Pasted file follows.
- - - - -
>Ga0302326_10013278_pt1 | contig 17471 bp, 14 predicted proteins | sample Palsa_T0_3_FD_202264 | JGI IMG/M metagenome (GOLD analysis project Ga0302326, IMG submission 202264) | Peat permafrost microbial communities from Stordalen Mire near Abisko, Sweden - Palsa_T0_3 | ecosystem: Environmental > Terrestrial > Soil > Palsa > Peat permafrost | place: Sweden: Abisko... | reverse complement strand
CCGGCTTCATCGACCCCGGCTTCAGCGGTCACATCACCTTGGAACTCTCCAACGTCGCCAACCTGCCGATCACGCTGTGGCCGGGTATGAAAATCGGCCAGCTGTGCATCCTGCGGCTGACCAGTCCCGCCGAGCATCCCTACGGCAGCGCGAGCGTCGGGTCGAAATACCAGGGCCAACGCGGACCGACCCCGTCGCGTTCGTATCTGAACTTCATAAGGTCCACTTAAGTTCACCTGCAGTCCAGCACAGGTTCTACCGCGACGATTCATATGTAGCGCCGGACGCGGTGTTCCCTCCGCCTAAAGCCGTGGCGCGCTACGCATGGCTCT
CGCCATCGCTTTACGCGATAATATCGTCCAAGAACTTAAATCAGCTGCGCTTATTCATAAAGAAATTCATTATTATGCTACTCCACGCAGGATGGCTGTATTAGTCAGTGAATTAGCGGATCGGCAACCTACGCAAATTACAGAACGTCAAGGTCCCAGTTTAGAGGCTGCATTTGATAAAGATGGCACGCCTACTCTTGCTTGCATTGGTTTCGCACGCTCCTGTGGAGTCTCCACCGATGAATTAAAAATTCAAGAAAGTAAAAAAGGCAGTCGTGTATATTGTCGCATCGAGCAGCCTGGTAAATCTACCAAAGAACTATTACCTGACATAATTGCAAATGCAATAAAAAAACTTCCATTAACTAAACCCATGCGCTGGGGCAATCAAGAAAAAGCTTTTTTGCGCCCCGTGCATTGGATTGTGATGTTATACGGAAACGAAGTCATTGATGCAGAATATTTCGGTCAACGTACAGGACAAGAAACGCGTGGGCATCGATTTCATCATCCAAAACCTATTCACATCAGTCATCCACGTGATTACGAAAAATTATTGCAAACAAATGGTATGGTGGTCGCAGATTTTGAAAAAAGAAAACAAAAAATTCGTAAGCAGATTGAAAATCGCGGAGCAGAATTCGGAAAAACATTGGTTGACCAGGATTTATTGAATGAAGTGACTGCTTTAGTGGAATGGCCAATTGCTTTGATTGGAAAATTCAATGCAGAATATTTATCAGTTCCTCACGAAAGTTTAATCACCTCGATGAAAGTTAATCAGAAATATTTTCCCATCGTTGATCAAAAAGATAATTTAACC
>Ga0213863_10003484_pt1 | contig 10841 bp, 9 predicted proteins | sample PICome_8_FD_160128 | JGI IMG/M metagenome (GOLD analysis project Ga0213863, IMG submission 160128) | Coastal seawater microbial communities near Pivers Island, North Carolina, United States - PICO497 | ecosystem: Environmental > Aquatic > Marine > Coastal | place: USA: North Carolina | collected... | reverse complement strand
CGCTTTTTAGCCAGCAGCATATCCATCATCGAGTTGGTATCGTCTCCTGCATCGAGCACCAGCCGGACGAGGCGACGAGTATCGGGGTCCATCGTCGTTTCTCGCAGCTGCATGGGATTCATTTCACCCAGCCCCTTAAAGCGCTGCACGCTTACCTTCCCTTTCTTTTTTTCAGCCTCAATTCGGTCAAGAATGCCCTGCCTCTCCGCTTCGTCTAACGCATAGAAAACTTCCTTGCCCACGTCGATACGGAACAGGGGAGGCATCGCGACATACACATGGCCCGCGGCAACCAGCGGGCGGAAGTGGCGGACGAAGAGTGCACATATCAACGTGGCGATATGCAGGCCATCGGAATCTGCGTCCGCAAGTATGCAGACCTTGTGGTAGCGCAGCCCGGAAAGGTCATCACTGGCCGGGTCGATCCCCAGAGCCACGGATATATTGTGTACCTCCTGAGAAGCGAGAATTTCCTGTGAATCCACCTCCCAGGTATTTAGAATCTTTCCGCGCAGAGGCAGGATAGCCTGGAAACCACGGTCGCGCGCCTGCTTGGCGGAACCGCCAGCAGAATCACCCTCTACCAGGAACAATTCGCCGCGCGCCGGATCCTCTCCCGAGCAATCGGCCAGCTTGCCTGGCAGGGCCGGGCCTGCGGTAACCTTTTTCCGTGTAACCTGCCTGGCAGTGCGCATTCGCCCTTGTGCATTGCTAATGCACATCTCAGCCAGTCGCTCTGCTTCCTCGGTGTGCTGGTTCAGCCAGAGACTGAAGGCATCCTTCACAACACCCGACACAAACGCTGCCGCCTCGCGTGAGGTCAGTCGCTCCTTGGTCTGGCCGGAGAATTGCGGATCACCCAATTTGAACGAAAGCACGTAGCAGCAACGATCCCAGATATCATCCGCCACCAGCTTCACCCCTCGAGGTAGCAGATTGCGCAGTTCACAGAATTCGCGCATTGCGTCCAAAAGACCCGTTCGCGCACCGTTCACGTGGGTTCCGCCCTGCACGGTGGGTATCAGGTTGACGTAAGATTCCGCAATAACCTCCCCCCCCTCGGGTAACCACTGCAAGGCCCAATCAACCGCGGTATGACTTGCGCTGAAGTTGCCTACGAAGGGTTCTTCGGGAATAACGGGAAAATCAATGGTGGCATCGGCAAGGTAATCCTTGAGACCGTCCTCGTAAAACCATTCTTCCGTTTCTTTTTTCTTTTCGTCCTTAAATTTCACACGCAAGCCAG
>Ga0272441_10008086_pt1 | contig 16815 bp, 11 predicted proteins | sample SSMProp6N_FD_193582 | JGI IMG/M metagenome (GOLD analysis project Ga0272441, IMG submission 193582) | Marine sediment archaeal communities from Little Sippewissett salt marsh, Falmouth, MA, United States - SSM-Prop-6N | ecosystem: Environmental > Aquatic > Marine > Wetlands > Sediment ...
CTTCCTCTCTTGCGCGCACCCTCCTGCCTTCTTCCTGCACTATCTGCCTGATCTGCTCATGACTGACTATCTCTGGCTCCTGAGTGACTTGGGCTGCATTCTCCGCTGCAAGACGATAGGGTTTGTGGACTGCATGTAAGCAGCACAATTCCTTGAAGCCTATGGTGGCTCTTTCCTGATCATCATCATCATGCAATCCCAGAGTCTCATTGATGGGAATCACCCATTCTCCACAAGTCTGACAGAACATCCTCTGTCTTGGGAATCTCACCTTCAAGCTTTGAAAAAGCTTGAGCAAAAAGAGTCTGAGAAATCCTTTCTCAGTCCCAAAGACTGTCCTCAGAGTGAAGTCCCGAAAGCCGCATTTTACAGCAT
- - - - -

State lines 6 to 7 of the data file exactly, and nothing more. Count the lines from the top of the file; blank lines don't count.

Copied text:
>Ga0272441_10008086_pt1 | contig 16815 bp, 11 predicted proteins | sample SSMProp6N_FD_193582 | JGI IMG/M metagenome (GOLD analysis project Ga0272441, IMG submission 193582) | Marine sediment archaeal communities from Little Sippewissett salt marsh, Falmouth, MA, United States - SSM-Prop-6N | ecosystem: Environmental > Aquatic > Marine > Wetlands > Sediment ...
CTTCCTCTCTTGCGCGCACCCTCCTGCCTTCTTCCTGCACTATCTGCCTGATCTGCTCATGACTGACTATCTCTGGCTCCTGAGTGACTTGGGCTGCATTCTCCGCTGCAAGACGATAGGGTTTGTGGACTGCATGTAAGCAGCACAATTCCTTGAAGCCTATGGTGGCTCTTTCCTGATCATCATCATCATGCAATCCCAGAGTCTCATTGATGGGAATCACCCATTCTCCACAAGTCTGACAGAACATCCTCTGTCTTGGGAATCTCACCTTCAAGCTTTGAAAAAGCTTGAGCAAAAAGAGTCTGAGAAATCCTTTCTCAGTCCCAAAGACTGTCCTCAGAGTGAAGTCCCGAAAGCCGCATTTTACAGCAT